- Grains: Includes breads, cereals, pastas, corn, wheat, rice, rye, barley, spelt, etc.
- Legumes: Beans, lentils, peas, etc. Some also include peanuts.
- Some vegetable oils: Soybean oil, sunflower oil, cottonseed oil, corn oil, grapeseed oil, safflower oil and others.
- Trans fats: Found in margarine and various processed foods. Usually referred to as “hydrogenated” or “partially hydrogenated” oils.
- Artificial sweeteners: Aspartame, sucralose, cyclamates, saccharin, acesulfame potassium. Use natural sweeteners instead.
- Highly processed foods: Cereals, protein bars, chips or boxed snacks, desserts, etc. If it comes in a packet, it probably shouldn’t be included.
- Processed and cured meats: deli meats, hot dogs and bacon.
Depending on how strict you want to be with the paleo diet, many followers also omit:
- Dairy: Avoid most dairy, especially low-fat (some paleo versions do include full-fat dairy like butter and cheese, and small amounts of milk).
- Starchy vegetables: such as potatoes, pumpkin.
- High sugar fruits such as banana and melon.
Let’s take a further look at some of the reasoning behind excluding these products.
Grains are a product of modern agriculture, are high in carbohydrates, and can spike your blood sugar. Many grains are calorie-dense and nutrient-deficient, and we tend to overeat them. Grains also often contain different compounds and proteins like gluten, lectins and phytates. Paleo proponents claim these compounds cause inflammation and block other nutrients from being absorbed into the body.
Gluten is a protein found in things like rye, wheat, and barley. It is now believed that a significant portion of our population may be gluten-intolerant. Those who are gluten intolerant can develop a variety of medical conditions from consuming gluten.
Lectins are natural toxins in grains that defend against consumption and can cause disturbances and inflammation in the gastrointestinal tract.
Phytates or Phytic acid can bind to essential minerals and nutrients like calcium, magnesium, iron, and zinc. This binding can remove them from our bodies or make it harder for the body to absorb.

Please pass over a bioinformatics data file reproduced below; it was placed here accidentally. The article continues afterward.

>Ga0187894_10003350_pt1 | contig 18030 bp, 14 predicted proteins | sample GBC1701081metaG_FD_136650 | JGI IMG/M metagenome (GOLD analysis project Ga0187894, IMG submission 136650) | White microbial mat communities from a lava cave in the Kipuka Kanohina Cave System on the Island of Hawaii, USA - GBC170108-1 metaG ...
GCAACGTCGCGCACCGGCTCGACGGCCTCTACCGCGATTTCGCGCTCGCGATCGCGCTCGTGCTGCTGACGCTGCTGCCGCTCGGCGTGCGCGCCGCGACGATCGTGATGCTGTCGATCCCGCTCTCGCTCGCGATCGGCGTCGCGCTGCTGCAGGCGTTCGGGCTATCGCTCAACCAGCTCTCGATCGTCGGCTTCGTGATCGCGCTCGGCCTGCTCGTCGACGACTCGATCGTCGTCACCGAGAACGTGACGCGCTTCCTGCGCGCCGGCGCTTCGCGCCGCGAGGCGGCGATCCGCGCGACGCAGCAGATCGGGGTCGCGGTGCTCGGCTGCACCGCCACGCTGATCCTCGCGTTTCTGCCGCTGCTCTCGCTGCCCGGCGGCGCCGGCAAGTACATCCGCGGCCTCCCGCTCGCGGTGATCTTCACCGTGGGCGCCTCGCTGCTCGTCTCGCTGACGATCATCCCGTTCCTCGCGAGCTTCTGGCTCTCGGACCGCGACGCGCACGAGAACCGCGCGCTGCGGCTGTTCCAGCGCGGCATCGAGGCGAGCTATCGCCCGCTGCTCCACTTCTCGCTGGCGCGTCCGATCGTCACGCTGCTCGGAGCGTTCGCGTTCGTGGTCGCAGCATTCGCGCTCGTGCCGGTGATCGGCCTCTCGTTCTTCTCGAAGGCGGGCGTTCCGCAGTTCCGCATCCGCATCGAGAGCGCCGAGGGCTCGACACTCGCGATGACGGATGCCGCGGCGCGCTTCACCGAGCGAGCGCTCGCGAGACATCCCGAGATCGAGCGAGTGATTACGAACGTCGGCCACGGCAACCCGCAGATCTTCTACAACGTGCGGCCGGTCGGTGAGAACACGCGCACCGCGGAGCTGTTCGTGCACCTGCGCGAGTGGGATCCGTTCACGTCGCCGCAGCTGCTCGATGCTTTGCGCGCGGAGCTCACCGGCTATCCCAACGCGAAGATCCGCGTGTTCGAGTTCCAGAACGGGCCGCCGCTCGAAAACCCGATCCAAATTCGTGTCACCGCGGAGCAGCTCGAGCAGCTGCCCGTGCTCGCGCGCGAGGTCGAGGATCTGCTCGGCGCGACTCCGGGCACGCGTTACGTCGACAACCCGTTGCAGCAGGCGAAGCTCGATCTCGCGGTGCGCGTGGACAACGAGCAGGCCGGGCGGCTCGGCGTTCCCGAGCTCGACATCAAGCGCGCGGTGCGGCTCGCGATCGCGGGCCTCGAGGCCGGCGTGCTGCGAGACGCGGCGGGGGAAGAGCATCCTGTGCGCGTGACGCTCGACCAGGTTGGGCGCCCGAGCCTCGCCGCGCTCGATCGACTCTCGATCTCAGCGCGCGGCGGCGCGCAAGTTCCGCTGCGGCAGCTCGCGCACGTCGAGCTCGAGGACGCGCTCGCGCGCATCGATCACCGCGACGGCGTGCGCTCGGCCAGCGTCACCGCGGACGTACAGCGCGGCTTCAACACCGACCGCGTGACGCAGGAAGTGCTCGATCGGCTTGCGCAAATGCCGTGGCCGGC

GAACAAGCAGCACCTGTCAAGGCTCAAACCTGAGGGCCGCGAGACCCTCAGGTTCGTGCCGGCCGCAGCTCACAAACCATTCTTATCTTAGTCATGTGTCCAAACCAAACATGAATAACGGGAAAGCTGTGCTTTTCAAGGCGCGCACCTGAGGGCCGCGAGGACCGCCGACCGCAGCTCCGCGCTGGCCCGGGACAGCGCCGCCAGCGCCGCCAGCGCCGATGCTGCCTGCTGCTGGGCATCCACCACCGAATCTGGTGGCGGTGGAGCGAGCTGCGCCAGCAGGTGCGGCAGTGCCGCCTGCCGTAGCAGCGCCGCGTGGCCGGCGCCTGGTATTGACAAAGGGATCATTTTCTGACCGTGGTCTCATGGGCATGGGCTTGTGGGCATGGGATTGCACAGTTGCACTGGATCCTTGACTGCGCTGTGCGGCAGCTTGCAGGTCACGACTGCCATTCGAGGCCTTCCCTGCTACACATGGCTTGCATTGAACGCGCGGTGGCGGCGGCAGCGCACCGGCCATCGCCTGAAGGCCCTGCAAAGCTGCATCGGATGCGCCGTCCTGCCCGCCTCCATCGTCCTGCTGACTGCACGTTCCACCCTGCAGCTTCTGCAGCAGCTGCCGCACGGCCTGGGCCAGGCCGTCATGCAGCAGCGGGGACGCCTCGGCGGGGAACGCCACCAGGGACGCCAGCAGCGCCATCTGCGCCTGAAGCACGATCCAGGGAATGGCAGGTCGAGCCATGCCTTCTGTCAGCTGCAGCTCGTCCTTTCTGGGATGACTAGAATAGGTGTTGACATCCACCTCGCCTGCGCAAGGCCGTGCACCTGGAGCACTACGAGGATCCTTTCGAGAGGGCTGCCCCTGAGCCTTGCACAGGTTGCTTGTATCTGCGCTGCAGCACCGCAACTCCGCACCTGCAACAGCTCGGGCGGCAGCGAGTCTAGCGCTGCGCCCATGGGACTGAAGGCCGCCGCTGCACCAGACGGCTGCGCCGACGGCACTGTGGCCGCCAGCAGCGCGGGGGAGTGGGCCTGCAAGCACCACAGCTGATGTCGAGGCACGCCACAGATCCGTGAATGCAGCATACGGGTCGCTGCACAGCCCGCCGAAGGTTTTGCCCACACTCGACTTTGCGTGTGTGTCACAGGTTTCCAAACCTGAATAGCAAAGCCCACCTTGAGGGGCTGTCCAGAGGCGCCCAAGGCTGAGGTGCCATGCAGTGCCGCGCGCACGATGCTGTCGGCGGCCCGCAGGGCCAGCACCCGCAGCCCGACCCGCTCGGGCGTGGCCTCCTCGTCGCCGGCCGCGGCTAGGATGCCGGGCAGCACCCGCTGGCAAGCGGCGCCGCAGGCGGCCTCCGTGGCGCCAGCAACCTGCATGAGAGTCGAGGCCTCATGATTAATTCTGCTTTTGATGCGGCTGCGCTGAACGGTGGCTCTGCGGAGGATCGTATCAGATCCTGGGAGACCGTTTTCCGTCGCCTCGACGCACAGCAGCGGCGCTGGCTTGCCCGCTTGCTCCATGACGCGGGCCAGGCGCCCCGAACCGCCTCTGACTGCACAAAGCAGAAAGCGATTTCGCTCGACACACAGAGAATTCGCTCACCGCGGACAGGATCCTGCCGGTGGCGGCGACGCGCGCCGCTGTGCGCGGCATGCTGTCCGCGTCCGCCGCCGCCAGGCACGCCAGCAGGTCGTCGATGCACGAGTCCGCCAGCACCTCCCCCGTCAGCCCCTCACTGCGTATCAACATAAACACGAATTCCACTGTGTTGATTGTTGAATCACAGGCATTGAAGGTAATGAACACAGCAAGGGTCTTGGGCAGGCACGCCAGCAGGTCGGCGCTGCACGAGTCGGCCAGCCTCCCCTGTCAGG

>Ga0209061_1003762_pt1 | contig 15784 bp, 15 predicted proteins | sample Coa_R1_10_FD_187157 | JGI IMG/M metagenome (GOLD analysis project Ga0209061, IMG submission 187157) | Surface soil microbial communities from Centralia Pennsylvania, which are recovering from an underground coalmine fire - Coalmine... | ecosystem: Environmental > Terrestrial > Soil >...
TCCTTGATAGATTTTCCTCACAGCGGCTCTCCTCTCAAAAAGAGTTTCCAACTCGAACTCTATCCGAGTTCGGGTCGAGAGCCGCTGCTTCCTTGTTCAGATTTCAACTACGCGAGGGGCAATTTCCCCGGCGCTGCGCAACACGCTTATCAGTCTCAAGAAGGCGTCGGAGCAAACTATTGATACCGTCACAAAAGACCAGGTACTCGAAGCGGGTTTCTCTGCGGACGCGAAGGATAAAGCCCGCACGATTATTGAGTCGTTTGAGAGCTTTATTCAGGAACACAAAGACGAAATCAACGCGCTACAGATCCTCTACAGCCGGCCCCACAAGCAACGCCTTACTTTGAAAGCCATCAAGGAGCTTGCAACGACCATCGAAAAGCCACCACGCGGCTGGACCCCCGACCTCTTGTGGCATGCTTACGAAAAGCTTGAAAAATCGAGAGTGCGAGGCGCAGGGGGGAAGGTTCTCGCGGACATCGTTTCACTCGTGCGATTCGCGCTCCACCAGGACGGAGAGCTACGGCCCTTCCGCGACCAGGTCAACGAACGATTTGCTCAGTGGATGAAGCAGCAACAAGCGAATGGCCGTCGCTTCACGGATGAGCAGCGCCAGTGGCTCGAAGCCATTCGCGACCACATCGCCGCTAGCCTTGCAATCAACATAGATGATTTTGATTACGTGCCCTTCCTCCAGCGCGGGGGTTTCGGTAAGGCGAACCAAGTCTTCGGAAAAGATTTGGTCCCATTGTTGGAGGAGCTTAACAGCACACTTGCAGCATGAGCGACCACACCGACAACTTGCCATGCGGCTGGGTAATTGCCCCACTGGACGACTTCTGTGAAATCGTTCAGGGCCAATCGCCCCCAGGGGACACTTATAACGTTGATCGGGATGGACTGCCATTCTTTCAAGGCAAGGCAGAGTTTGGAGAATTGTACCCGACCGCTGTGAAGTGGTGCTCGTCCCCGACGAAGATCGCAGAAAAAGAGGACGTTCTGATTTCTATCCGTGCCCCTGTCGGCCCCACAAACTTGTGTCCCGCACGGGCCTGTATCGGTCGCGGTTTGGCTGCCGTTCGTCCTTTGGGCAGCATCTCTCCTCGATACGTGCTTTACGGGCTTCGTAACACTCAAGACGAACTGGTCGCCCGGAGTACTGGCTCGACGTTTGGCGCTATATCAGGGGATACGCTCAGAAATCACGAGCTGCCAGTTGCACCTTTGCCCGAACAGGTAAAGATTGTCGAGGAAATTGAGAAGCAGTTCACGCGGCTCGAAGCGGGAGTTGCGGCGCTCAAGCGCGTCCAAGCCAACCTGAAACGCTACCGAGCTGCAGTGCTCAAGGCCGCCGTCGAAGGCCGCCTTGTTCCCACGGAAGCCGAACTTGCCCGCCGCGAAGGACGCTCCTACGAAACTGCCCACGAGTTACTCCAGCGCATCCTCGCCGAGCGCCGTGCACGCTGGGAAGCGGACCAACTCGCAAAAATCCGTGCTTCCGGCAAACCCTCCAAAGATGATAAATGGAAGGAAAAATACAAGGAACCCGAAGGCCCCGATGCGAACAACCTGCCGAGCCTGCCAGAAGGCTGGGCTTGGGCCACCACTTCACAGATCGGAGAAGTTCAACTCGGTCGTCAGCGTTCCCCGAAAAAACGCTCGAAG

Legumes belong to a large family of plants with a seed or pod and includes all beans, peas, lentils, peanuts, soy and foods like tofu. Legumes are not allowed on paleo because of their high content of lectins and phytic acid. The carbohydrates found in beans and grains also raise insulin levels in the body.
Excess sugar consumption is one of the main issues with modern diets that the Paleo diet tries to address. Sugar, especially in large amounts, is toxic to the body and is linked with a host of mental and physical issues. A wealth of evidence exists, showing that many lifestyle diseases can be reversed or reduced by cutting out sugar and other processed foods.
Processed foods are often full of refined sugars, salt, refined vegetable oils and artificial sweeteners. It’s fair to say that our ancestors didn’t eat foods like this. There is little argument in the scientific community that refined sugars and excess salt contribute to obesity, high blood pressure and heart disease.
Human consumption of cow’s milk and other dairy products coincides with the agricultural revolution. Many experts agree that we started consuming milk only about 10,000 years ago. Hence, paleo followers believe our bodies are not designed for massive dairy consumption.
Dairy is one of the most common food allergies, with many adults having a sensitivity. According to some estimates, about 65% of the world’s population do not produce lactase, the enzyme required to breakdown lactose in milk or dairy products. When these people consume milk or dairy products, it may cause bloating, gas, stomach discomfort and even indigestion.
Strict paleo followers will say no to all sweeteners. However, you can use stevia and honey in moderation for adding to baked goods or other items that need a sweet touch. Some people also use dates.
What Are Some of the Pros and Cons of Following a Paleo Diet?
One big positive of the paleo diet is that it improves your health by eliminating most of the sugar and processed foods with little nutritional value and excess calories. Any diet that eliminates these foods will go a long way to lowering your risk of diseases like type 2 diabetes, heart disease and certain cancers.
The paleo diet also emphasises consuming plenty of vegetables and fruits packed with essential vitamins, minerals, and fibre, that promote optimal health.
Although paleo is not primarily a weight loss diet, its focus on lean protein, vegetables and fruits, over calorie-rich, nutrient-poor processed foods can contribute to weight loss. These foods will fill you up faster, meaning you will generally eat less. Because you are restricting food groups, your calorie intake will also tend to be lower, which will also help with weight loss.